"To solve the channel mobility and gate leakage current problems present in scaled silicon devices, we believe that alternative concepts such as the combination of high-k dielectrics with germanium need to be examined," says Gilbert Declerck, president and CEO of IMEC.
In March this year, a Soitec competitor in the SOI market, Silicon Genesis (SiGen) in the USA, detailed its own proposals to develop GeOI. SiGen has already produced and is shipping germanium-on-insulator (GeOI) wafers. These substrates are produced using SiGen's proprietary Plasma-Activated Bonding and Controlled Cleave Process to transfer a thin germanium layer onto an oxidised silicon wafer.
SiGen claims that next-generation high-k dielectric deposition technologies coupled with its new GeOI substrates offer device manufacturers the enhanced mobility of germanium without MOS gate oxide issues. Since the germanium layer is built on a silicon wafer, device manufacturing is immediately made practical by using silicon-based standard fab tools and processes.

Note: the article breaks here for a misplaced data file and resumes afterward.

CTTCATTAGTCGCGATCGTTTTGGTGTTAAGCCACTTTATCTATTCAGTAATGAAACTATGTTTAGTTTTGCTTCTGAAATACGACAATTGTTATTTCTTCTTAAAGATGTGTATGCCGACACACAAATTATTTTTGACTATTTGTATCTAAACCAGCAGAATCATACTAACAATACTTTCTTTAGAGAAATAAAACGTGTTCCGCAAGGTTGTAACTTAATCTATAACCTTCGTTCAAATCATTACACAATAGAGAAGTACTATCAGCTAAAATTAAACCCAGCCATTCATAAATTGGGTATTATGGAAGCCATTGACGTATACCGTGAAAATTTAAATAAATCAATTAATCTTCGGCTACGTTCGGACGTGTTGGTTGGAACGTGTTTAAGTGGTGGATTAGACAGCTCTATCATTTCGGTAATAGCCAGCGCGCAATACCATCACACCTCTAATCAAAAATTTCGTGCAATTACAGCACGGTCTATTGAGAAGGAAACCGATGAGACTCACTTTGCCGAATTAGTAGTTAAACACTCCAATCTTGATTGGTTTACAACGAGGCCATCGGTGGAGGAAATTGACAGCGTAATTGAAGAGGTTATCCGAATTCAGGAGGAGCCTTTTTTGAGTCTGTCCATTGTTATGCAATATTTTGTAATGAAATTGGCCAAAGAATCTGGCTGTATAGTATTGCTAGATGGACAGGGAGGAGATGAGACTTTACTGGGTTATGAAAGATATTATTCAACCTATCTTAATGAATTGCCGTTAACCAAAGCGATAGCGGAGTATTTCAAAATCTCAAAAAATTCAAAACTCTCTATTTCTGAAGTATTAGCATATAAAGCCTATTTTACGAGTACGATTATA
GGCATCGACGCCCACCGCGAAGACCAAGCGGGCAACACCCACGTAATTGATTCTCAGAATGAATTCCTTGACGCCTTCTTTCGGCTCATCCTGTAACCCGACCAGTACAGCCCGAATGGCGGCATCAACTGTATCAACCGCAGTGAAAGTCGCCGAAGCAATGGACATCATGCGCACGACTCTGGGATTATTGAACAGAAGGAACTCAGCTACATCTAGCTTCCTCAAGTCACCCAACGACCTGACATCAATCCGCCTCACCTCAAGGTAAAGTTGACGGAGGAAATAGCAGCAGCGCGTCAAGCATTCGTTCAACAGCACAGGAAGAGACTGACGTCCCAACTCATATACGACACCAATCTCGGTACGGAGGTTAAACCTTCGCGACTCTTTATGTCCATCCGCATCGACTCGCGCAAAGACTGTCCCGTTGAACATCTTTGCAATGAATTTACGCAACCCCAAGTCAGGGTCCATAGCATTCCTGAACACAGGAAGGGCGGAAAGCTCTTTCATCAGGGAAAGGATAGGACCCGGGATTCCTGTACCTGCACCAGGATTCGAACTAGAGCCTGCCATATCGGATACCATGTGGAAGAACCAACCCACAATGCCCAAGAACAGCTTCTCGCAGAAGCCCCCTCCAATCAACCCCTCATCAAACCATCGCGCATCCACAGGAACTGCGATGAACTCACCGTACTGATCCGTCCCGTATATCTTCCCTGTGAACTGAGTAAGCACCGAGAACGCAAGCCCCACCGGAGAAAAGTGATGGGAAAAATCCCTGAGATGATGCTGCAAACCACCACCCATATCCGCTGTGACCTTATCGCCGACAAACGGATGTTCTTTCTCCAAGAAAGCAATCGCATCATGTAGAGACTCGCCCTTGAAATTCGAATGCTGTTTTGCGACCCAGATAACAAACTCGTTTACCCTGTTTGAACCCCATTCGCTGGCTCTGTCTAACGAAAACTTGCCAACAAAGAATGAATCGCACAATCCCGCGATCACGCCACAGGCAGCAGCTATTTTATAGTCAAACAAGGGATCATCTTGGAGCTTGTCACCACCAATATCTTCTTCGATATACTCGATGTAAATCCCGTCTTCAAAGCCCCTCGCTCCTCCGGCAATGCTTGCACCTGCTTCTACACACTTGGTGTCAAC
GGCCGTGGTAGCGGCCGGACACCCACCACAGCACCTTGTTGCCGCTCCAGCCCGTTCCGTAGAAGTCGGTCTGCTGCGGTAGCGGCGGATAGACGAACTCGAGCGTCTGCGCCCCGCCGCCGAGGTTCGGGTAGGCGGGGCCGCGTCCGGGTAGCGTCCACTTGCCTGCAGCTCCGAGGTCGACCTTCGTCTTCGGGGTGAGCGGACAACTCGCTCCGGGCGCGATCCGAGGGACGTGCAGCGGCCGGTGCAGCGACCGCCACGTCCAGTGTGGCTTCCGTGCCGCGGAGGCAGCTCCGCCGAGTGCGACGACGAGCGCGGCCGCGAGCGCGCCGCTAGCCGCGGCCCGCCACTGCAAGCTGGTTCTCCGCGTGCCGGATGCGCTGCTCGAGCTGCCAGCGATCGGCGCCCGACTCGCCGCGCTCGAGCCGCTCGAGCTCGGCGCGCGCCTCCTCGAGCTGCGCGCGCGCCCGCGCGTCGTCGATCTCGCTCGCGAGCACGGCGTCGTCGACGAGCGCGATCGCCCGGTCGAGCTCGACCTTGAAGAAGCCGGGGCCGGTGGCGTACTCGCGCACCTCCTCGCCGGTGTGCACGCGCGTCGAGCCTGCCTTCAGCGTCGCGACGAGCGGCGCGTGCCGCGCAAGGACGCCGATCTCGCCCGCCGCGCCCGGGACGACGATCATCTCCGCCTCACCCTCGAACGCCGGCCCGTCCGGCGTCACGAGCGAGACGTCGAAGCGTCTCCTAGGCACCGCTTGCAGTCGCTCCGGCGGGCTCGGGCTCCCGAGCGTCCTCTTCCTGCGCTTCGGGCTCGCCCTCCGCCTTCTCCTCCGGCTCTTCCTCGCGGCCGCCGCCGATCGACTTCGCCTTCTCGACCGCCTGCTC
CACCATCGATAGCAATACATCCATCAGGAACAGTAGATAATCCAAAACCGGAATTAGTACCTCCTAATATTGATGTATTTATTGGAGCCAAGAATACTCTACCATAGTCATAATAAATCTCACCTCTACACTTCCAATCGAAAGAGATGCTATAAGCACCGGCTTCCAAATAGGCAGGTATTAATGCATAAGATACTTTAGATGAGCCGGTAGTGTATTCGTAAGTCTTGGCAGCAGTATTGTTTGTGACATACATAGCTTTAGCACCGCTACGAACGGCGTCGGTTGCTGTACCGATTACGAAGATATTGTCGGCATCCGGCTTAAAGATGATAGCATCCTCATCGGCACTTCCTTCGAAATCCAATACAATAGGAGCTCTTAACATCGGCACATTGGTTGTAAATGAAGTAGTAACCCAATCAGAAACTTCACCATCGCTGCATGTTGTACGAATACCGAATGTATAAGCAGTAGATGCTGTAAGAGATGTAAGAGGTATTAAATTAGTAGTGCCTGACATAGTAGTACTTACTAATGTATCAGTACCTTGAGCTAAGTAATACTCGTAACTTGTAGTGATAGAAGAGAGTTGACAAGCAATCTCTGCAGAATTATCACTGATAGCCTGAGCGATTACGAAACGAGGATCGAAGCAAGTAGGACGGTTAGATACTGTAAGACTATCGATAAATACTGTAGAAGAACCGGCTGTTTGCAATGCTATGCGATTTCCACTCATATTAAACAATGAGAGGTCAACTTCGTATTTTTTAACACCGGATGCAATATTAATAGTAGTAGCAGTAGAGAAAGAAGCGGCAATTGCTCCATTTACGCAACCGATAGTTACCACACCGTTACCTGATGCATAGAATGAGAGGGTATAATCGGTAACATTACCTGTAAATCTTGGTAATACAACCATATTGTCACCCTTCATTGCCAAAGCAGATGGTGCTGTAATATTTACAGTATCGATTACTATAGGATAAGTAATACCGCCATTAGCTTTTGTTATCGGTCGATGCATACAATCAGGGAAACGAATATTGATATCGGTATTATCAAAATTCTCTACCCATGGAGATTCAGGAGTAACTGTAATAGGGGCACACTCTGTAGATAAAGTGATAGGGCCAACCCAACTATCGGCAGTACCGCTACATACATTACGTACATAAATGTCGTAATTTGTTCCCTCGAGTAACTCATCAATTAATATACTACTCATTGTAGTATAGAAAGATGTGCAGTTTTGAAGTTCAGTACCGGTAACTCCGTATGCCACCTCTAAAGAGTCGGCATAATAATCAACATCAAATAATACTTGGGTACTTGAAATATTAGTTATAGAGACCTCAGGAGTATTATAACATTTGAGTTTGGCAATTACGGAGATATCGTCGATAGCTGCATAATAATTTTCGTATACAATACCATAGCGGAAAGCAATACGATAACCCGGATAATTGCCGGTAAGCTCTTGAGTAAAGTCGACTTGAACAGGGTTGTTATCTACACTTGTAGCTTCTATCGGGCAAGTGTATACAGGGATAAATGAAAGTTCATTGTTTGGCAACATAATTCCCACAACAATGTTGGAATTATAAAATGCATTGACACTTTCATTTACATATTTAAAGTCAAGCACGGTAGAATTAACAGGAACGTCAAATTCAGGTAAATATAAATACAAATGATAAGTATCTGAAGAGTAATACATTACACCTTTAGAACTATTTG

Looking beyond SOI
Soitec is also working with ASM International on strained silicon technology in a programme started in May 2003. The companies already claim a major milestone in their partnership with samples of a first-generation strained silicon wafer for the 65nm technology node. The companies will now focus on fine-tuning strained SOI processes to optimise substrate performance, boost productivity and maximise cost efficiency. The aim is to accelerate time-to-market for a complete industrialised solution for 200mm and, ultimately, 300mm strained SOI wafers. Soitec's Smart Cut and ASM's Epsilon 3000 epitaxial reactor are used to produce the wafers.